The United Kingdom’s Financial Conduct Authority (FCA) has added crypto exchange Poloniex to its warning list of non-authorized companies. The Seychelles-based exchange is one of the three companies owned by or affiliated with entrepreneur Justin Sun that have suffered four hacks in the last two months.
The warning to Poloniex was published on the FCA’s website on Dec. 6. It doesn’t offer a reason but says that “firms and individuals cannot promote financial services in the UK without the necessary authorization or approval.” The FCA also reminds the public that it can’t count on financial law protection while dealing with unauthorized entities.
In August, the FCA revealed that since 2020, it has received 291 applications from crypto companies seeking registration and has approved only 38 of them, roughly 13%. Two months ago, it announced that 140 crypto companies, including HTX or KuCoin, had been included on its warning list. Since then, the regulator has authorized only one entity, PayPal UK.
Cointelegraph reached out to Poloniex for further commentaries.
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Poloniex became the victim of a $100-million hack on Nov. 10. According to the company, the platform has since “mostly completed” its restoration efforts and, by the end of November, was preparing to resume withdrawals and deposits.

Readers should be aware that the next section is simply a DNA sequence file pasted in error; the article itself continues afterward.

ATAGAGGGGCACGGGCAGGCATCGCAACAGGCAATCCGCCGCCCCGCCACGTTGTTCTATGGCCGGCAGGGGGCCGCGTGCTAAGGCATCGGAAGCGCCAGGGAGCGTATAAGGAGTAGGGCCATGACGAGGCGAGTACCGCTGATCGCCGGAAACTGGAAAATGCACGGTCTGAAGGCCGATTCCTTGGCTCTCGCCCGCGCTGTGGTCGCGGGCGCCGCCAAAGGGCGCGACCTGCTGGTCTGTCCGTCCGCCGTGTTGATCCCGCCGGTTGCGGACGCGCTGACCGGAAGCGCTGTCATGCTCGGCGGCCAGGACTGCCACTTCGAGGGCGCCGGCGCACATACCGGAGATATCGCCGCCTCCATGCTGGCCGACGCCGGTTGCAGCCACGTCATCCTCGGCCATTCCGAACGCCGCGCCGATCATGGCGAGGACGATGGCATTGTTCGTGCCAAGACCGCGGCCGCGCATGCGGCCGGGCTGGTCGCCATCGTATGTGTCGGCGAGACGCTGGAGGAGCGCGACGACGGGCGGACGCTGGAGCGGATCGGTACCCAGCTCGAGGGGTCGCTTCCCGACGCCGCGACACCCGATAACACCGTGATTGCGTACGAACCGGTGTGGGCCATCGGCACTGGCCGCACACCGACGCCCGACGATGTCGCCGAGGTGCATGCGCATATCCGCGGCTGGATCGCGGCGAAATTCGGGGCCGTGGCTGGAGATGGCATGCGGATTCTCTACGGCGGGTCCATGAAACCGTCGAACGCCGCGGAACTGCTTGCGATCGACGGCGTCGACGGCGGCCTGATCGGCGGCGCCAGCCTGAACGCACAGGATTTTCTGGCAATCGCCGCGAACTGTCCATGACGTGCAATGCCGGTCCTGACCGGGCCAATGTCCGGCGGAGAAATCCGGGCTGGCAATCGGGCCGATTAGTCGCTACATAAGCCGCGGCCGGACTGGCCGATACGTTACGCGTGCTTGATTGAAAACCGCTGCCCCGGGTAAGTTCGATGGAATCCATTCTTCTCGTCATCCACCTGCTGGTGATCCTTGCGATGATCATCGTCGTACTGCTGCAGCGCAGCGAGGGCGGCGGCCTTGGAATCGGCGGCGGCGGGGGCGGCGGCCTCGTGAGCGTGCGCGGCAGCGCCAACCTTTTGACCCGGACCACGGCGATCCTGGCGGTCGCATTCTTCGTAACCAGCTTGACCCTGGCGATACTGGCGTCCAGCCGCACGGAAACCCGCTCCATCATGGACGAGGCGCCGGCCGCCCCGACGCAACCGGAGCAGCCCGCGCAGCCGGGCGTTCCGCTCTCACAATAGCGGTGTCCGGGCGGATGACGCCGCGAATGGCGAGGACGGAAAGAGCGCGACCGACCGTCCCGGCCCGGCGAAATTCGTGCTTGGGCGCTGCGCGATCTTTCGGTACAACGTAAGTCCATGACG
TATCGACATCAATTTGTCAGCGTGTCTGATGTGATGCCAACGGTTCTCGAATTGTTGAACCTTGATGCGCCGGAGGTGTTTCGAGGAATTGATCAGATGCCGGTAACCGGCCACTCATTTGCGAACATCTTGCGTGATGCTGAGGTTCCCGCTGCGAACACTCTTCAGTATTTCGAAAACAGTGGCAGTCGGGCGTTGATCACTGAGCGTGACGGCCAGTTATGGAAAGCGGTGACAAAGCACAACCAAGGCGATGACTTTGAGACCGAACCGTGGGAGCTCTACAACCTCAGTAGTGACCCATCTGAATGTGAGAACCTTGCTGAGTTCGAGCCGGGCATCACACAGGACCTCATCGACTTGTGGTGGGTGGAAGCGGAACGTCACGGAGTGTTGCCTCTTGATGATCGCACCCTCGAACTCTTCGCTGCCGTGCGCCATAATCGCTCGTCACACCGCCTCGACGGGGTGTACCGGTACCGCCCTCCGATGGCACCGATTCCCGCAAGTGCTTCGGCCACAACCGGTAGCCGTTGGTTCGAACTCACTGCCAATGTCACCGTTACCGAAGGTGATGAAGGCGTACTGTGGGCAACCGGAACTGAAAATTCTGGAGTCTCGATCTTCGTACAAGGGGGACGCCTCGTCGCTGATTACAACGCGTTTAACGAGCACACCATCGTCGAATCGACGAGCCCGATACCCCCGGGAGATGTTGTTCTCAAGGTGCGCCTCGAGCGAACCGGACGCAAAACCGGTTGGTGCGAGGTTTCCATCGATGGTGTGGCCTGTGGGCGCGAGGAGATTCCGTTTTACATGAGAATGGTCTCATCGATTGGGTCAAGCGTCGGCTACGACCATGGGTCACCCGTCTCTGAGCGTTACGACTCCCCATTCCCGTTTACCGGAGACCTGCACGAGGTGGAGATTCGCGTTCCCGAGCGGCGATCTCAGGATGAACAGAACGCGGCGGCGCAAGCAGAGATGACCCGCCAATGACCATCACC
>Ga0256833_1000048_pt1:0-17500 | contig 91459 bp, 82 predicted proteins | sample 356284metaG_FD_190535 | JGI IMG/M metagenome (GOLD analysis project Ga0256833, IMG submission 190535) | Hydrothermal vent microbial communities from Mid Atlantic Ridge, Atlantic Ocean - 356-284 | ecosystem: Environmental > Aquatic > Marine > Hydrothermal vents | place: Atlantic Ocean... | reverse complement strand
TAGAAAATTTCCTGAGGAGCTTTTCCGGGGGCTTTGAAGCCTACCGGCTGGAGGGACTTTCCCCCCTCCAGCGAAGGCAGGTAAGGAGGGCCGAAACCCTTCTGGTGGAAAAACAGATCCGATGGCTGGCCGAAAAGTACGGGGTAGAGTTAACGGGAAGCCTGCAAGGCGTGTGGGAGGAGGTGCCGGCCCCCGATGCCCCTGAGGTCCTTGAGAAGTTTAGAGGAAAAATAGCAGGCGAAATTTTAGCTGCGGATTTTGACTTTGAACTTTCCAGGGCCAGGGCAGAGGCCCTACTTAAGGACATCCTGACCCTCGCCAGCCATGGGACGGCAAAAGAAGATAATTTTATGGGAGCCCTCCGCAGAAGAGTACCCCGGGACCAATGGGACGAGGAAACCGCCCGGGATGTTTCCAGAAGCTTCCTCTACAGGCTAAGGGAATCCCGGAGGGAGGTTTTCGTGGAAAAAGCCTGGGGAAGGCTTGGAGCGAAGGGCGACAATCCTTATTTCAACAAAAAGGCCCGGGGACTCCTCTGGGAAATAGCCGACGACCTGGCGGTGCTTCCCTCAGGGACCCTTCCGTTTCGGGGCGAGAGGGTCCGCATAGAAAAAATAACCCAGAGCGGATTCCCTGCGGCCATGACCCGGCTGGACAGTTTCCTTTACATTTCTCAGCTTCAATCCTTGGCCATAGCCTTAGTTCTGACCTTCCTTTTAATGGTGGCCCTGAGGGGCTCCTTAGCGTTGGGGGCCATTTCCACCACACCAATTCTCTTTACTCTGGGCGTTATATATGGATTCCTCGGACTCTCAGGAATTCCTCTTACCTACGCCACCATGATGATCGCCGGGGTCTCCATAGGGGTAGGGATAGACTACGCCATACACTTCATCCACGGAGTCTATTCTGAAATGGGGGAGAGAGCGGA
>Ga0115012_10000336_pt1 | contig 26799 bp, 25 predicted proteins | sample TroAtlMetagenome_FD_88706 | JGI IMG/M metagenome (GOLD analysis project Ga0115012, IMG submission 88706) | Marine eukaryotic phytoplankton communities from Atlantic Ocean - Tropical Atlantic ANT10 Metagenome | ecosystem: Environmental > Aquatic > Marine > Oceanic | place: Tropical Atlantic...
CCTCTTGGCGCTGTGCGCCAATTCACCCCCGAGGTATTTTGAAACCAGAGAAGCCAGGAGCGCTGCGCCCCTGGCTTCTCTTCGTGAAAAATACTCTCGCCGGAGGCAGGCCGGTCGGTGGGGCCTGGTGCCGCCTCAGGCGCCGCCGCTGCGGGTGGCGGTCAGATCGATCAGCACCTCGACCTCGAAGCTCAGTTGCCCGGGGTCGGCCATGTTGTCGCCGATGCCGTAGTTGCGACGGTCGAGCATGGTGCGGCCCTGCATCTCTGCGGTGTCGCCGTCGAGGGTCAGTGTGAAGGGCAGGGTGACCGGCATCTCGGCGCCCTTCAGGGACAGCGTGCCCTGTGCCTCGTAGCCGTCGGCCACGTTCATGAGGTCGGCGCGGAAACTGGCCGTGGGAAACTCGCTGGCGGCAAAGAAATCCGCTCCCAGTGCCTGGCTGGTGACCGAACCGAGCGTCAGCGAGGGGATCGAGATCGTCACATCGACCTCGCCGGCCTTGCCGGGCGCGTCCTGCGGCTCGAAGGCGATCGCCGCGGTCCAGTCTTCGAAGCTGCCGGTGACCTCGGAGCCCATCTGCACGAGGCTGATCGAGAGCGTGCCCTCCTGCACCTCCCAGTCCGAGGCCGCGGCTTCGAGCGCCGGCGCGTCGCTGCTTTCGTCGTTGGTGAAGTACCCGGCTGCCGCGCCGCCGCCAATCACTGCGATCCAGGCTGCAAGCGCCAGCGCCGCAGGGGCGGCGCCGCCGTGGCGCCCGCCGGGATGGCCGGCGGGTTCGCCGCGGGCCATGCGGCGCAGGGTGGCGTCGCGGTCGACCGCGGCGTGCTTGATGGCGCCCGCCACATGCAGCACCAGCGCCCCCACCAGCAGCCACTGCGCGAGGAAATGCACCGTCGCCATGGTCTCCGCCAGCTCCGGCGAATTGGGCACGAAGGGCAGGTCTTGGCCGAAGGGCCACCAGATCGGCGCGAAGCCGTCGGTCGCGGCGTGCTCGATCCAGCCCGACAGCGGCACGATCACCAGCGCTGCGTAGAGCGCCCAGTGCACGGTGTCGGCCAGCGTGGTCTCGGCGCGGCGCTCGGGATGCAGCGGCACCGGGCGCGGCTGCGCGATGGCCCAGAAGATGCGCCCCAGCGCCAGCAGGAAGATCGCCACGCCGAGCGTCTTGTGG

On Dec. 5, the company resumed deposit and withdrawal services for specific cryptocurrencies via the Tron network, including USDT, USDD, BTT, WIN, NFT, SUN, JST, USDJ and USDC. According to its official statement, “the resumption of deposit and withdrawal services for more cryptocurrencies on the platform will be implemented gradually.”
Tron founder, Justin Sun, also owns Poloniex and HTX, a crypto exchange formerly known as Huobi. Sun-linked platforms have suffered four hacks in the last two months. HTX lost $8 million in September’s attack and $30 million due to a hot wallet breach in late November.
At the same time, HTX’s HECO Chain bridge, a tool designed for moving digital assets between HTX and other networks like Ethereum, was also compromised by hackers, sending at least $86.6 million to suspicious addresses.
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